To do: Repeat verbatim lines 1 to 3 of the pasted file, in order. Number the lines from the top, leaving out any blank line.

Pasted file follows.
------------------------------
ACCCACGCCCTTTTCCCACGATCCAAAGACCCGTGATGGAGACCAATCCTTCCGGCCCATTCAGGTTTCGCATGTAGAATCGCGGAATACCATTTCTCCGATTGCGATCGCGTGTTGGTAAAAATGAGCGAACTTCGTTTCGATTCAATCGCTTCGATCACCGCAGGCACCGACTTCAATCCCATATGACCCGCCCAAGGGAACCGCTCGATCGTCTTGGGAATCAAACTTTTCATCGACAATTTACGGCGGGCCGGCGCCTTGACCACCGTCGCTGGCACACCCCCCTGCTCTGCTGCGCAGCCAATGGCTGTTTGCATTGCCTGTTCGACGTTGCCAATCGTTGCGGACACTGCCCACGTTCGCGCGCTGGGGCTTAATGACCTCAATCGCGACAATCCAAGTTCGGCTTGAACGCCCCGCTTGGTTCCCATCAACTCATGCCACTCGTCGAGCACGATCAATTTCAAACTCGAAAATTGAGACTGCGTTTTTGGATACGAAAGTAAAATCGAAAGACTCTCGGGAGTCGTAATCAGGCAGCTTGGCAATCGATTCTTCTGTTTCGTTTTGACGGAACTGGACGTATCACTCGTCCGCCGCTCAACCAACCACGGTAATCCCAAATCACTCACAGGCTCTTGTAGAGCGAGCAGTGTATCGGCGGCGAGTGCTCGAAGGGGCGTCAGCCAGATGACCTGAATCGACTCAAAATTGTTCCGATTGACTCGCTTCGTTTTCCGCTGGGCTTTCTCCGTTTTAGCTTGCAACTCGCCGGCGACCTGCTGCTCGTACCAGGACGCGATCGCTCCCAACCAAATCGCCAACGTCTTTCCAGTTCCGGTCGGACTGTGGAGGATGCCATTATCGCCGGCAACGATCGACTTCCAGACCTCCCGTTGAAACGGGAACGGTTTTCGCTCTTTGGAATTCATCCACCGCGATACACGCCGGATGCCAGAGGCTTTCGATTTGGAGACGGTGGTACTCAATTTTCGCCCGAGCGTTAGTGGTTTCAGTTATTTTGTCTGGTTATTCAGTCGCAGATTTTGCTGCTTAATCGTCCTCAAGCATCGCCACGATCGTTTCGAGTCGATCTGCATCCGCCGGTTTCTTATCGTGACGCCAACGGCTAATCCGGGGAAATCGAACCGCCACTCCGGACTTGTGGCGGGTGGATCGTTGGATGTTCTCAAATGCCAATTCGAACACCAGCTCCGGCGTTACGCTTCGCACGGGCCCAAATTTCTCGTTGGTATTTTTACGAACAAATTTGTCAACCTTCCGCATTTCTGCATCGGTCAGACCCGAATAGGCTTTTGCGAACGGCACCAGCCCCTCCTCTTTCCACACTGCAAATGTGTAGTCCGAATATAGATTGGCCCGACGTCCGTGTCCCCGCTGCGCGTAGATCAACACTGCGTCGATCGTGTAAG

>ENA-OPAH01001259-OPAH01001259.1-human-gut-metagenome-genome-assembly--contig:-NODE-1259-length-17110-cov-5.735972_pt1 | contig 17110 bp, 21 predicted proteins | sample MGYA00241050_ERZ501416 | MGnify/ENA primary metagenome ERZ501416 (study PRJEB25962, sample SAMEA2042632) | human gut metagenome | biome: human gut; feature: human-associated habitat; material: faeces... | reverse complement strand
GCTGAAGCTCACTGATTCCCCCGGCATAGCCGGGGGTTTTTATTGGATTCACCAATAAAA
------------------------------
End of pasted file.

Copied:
ACCCACGCCCTTTTCCCACGATCCAAAGACCCGTGATGGAGACCAATCCTTCCGGCCCATTCAGGTTTCGCATGTAGAATCGCGGAATACCATTTCTCCGATTGCGATCGCGTGTTGGTAAAAATGAGCGAACTTCGTTTCGATTCAATCGCTTCGATCACCGCAGGCACCGACTTCAATCCCATATGACCCGCCCAAGGGAACCGCTCGATCGTCTTGGGAATCAAACTTTTCATCGACAATTTACGGCGGGCCGGCGCCTTGACCACCGTCGCTGGCACACCCCCCTGCTCTGCTGCGCAGCCAATGGCTGTTTGCATTGCCTGTTCGACGTTGCCAATCGTTGCGGACACTGCCCACGTTCGCGCGCTGGGGCTTAATGACCTCAATCGCGACAATCCAAGTTCGGCTTGAACGCCCCGCTTGGTTCCCATCAACTCATGCCACTCGTCGAGCACGATCAATTTCAAACTCGAAAATTGAGACTGCGTTTTTGGATACGAAAGTAAAATCGAAAGACTCTCGGGAGTCGTAATCAGGCAGCTTGGCAATCGATTCTTCTGTTTCGTTTTGACGGAACTGGACGTATCACTCGTCCGCCGCTCAACCAACCACGGTAATCCCAAATCACTCACAGGCTCTTGTAGAGCGAGCAGTGTATCGGCGGCGAGTGCTCGAAGGGGCGTCAGCCAGATGACCTGAATCGACTCAAAATTGTTCCGATTGACTCGCTTCGTTTTCCGCTGGGCTTTCTCCGTTTTAGCTTGCAACTCGCCGGCGACCTGCTGCTCGTACCAGGACGCGATCGCTCCCAACCAAATCGCCAACGTCTTTCCAGTTCCGGTCGGACTGTGGAGGATGCCATTATCGCCGGCAACGATCGACTTCCAGACCTCCCGTTGAAACGGGAACGGTTTTCGCTCTTTGGAATTCATCCACCGCGATACACGCCGGATGCCAGAGGCTTTCGATTTGGAGACGGTGGTACTCAATTTTCGCCCGAGCGTTAGTGGTTTCAGTTATTTTGTCTGGTTATTCAGTCGCAGATTTTGCTGCTTAATCGTCCTCAAGCATCGCCACGATCGTTTCGAGTCGATCTGCATCCGCCGGTTTCTTATCGTGACGCCAACGGCTAATCCGGGGAAATCGAACCGCCACTCCGGACTTGTGGCGGGTGGATCGTTGGATGTTCTCAAATGCCAATTCGAACACCAGCTCCGGCGTTACGCTTCGCACGGGCCCAAATTTCTCGTTGGTATTTTTACGAACAAATTTGTCAACCTTCCGCATTTCTGCATCGGTCAGACCCGAATAGGCTTTTGCGAACGGCACCAGCCCCTCCTCTTTCCACACTGCAAATGTGTAGTCCGAATATAGATTGGCCCGACGTCCGTGTCCCCGCTGCGCGTAGATCAACACTGCGTCGATCGTGTAAG

>ENA-OPAH01001259-OPAH01001259.1-human-gut-metagenome-genome-assembly--contig:-NODE-1259-length-17110-cov-5.735972_pt1 | contig 17110 bp, 21 predicted proteins | sample MGYA00241050_ERZ501416 | MGnify/ENA primary metagenome ERZ501416 (study PRJEB25962, sample SAMEA2042632) | human gut metagenome | biome: human gut; feature: human-associated habitat; material: faeces... | reverse complement strand
GCTGAAGCTCACTGATTCCCCCGGCATAGCCGGGGGTTTTTATTGGATTCACCAATAAAA